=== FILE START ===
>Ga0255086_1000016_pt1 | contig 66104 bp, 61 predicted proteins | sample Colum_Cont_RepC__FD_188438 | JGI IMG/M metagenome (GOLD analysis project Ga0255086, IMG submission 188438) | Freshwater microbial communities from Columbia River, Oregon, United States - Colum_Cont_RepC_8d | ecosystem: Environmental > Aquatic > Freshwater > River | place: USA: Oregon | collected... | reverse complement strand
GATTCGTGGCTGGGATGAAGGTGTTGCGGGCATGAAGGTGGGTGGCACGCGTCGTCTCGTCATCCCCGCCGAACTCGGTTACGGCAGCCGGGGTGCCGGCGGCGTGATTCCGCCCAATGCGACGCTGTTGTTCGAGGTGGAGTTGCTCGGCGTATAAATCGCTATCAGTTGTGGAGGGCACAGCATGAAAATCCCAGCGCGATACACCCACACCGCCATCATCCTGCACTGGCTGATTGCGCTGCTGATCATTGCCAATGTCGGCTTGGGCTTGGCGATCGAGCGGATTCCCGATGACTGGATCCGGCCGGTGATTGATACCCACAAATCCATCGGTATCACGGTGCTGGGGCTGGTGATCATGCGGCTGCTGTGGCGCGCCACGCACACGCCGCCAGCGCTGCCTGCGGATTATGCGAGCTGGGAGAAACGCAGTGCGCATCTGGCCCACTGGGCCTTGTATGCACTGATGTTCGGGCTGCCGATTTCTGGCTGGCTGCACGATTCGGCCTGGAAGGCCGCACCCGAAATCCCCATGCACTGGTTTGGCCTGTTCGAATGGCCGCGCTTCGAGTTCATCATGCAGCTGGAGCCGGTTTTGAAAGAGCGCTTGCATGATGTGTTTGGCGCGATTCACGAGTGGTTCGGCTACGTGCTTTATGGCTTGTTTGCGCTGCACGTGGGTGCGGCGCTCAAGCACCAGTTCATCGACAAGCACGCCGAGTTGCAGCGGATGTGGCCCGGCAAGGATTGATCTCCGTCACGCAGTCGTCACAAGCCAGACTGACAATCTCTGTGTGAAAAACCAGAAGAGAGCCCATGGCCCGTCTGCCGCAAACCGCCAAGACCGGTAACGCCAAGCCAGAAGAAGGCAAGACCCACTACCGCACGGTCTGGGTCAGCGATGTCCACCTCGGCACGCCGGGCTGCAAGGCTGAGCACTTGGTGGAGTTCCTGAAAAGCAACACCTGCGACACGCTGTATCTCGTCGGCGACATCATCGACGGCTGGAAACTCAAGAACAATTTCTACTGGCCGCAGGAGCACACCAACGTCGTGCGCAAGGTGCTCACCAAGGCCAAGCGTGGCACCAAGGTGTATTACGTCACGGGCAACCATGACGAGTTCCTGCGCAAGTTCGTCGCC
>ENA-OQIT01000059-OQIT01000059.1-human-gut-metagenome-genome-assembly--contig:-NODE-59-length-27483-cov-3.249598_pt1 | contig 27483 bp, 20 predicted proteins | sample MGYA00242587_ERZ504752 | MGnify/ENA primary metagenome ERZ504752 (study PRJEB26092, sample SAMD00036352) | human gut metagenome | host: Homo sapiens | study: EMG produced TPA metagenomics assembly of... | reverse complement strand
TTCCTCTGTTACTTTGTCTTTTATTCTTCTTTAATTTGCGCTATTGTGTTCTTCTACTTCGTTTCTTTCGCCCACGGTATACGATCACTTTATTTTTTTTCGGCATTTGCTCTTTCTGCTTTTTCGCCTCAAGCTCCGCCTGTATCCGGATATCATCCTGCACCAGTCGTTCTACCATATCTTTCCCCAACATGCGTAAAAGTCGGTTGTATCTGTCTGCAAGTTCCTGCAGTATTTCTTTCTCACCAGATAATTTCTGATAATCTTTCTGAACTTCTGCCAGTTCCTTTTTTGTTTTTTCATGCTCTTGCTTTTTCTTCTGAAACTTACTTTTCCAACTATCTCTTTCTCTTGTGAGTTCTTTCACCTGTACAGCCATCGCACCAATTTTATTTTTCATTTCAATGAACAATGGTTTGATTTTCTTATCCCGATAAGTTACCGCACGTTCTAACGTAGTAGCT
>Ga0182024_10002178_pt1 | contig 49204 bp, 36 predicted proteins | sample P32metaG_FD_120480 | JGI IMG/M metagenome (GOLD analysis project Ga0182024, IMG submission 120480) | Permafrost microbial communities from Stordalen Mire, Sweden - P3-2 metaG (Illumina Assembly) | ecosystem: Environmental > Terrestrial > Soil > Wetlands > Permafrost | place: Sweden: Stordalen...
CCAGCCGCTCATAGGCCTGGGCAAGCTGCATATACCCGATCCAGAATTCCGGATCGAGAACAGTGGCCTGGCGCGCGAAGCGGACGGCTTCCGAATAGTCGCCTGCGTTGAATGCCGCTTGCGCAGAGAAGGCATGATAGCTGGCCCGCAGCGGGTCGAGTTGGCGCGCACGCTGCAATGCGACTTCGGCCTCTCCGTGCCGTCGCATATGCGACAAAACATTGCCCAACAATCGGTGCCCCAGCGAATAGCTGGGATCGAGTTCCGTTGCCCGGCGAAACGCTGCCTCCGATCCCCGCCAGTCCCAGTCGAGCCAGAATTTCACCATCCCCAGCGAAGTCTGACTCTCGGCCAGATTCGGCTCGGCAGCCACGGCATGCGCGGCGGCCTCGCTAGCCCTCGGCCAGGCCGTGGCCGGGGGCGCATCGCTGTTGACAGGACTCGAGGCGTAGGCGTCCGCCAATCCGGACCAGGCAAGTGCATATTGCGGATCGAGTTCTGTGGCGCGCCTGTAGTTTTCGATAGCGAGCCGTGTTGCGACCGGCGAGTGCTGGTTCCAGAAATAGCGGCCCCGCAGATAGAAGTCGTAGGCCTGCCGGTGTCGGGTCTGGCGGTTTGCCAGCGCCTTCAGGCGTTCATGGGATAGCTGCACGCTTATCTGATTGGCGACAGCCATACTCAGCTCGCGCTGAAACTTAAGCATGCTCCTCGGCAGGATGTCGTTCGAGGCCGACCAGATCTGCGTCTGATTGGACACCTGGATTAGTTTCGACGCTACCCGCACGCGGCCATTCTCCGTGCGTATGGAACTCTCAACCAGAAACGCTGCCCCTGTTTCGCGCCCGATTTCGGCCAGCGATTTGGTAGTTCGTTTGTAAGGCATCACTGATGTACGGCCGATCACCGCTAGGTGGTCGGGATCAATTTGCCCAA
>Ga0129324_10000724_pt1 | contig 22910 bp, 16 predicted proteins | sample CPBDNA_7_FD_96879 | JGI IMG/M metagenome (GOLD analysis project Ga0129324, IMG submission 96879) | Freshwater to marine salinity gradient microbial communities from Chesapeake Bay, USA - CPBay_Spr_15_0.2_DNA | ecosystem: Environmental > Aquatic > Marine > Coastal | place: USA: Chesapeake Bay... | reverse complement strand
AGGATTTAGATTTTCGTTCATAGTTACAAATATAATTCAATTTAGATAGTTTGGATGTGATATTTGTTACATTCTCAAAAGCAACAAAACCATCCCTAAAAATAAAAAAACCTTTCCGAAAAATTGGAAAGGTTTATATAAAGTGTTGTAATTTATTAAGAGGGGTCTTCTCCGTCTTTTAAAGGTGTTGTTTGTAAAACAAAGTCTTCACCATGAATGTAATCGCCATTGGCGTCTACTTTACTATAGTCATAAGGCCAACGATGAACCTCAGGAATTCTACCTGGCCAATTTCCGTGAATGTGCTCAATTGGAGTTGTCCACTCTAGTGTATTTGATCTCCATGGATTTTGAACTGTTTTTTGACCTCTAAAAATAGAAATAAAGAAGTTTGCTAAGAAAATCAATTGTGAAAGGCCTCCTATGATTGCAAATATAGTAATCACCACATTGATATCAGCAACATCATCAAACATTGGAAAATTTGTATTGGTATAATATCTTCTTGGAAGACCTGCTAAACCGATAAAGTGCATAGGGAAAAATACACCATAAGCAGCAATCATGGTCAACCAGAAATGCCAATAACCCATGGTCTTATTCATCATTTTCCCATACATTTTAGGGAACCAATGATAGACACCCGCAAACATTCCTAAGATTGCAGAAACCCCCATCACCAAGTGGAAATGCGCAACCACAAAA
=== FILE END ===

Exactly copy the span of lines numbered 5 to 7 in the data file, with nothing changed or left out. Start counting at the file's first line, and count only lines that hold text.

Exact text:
>Ga0182024_10002178_pt1 | contig 49204 bp, 36 predicted proteins | sample P32metaG_FD_120480 | JGI IMG/M metagenome (GOLD analysis project Ga0182024, IMG submission 120480) | Permafrost microbial communities from Stordalen Mire, Sweden - P3-2 metaG (Illumina Assembly) | ecosystem: Environmental > Terrestrial > Soil > Wetlands > Permafrost | place: Sweden: Stordalen...
CCAGCCGCTCATAGGCCTGGGCAAGCTGCATATACCCGATCCAGAATTCCGGATCGAGAACAGTGGCCTGGCGCGCGAAGCGGACGGCTTCCGAATAGTCGCCTGCGTTGAATGCCGCTTGCGCAGAGAAGGCATGATAGCTGGCCCGCAGCGGGTCGAGTTGGCGCGCACGCTGCAATGCGACTTCGGCCTCTCCGTGCCGTCGCATATGCGACAAAACATTGCCCAACAATCGGTGCCCCAGCGAATAGCTGGGATCGAGTTCCGTTGCCCGGCGAAACGCTGCCTCCGATCCCCGCCAGTCCCAGTCGAGCCAGAATTTCACCATCCCCAGCGAAGTCTGACTCTCGGCCAGATTCGGCTCGGCAGCCACGGCATGCGCGGCGGCCTCGCTAGCCCTCGGCCAGGCCGTGGCCGGGGGCGCATCGCTGTTGACAGGACTCGAGGCGTAGGCGTCCGCCAATCCGGACCAGGCAAGTGCATATTGCGGATCGAGTTCTGTGGCGCGCCTGTAGTTTTCGATAGCGAGCCGTGTTGCGACCGGCGAGTGCTGGTTCCAGAAATAGCGGCCCCGCAGATAGAAGTCGTAGGCCTGCCGGTGTCGGGTCTGGCGGTTTGCCAGCGCCTTCAGGCGTTCATGGGATAGCTGCACGCTTATCTGATTGGCGACAGCCATACTCAGCTCGCGCTGAAACTTAAGCATGCTCCTCGGCAGGATGTCGTTCGAGGCCGACCAGATCTGCGTCTGATTGGACACCTGGATTAGTTTCGACGCTACCCGCACGCGGCCATTCTCCGTGCGTATGGAACTCTCAACCAGAAACGCTGCCCCTGTTTCGCGCCCGATTTCGGCCAGCGATTTGGTAGTTCGTTTGTAAGGCATCACTGATGTACGGCCGATCACCGCTAGGTGGTCGGGATCAATTTGCCCAA
>Ga0129324_10000724_pt1 | contig 22910 bp, 16 predicted proteins | sample CPBDNA_7_FD_96879 | JGI IMG/M metagenome (GOLD analysis project Ga0129324, IMG submission 96879) | Freshwater to marine salinity gradient microbial communities from Chesapeake Bay, USA - CPBay_Spr_15_0.2_DNA | ecosystem: Environmental > Aquatic > Marine > Coastal | place: USA: Chesapeake Bay... | reverse complement strand